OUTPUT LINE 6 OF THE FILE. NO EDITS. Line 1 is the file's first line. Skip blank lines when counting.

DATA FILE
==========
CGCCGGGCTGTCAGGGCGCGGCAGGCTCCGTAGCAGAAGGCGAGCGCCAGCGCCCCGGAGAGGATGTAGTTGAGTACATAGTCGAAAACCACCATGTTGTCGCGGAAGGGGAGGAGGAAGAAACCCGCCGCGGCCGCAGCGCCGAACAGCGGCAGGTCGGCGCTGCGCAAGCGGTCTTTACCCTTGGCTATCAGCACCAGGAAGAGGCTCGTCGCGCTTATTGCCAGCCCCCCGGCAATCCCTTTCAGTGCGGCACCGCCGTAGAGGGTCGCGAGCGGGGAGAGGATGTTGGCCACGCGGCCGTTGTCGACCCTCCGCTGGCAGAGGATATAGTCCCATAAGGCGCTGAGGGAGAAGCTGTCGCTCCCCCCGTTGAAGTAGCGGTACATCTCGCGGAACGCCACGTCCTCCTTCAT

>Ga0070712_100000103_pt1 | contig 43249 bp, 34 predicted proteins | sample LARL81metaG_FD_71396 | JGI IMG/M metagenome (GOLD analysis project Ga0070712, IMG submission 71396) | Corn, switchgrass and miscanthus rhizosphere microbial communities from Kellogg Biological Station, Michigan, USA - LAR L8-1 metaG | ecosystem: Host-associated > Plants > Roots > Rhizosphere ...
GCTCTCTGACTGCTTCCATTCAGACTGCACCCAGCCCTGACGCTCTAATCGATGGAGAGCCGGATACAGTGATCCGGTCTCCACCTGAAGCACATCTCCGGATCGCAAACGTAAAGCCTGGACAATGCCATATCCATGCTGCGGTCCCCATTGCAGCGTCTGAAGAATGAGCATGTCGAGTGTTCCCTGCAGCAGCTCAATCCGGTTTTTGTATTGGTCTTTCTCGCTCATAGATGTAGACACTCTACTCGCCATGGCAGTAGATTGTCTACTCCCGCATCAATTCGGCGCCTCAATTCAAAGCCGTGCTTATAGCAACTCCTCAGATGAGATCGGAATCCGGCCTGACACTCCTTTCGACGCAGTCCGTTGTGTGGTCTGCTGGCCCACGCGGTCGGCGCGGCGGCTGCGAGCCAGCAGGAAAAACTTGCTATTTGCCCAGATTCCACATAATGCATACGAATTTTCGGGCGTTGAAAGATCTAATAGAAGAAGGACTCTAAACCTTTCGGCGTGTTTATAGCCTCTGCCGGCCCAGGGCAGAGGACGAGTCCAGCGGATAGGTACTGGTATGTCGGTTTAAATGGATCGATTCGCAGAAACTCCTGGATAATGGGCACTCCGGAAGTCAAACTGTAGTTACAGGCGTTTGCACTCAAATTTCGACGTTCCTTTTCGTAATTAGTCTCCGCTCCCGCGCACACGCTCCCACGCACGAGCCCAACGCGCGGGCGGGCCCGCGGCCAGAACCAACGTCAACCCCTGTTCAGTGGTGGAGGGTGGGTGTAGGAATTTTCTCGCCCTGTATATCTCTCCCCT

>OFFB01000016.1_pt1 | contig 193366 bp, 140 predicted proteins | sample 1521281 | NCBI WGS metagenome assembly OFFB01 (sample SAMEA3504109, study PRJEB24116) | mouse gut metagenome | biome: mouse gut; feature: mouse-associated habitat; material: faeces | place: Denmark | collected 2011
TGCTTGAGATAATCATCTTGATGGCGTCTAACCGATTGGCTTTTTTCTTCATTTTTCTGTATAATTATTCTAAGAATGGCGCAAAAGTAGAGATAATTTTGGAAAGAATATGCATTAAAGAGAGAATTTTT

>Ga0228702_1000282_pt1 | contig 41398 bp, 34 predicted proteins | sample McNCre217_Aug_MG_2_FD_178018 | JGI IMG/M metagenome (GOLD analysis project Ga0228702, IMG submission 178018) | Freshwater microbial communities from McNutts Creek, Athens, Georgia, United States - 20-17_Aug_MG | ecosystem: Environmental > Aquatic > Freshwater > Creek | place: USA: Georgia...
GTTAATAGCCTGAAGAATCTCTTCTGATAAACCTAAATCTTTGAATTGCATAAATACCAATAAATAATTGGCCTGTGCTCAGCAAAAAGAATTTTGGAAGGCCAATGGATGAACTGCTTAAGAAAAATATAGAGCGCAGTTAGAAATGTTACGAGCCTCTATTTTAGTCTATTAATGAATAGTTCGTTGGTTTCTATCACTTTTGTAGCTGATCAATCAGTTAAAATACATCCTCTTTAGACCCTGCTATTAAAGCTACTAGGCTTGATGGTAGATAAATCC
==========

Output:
>Ga0228702_1000282_pt1 | contig 41398 bp, 34 predicted proteins | sample McNCre217_Aug_MG_2_FD_178018 | JGI IMG/M metagenome (GOLD analysis project Ga0228702, IMG submission 178018) | Freshwater microbial communities from McNutts Creek, Athens, Georgia, United States - 20-17_Aug_MG | ecosystem: Environmental > Aquatic > Freshwater > Creek | place: USA: Georgia...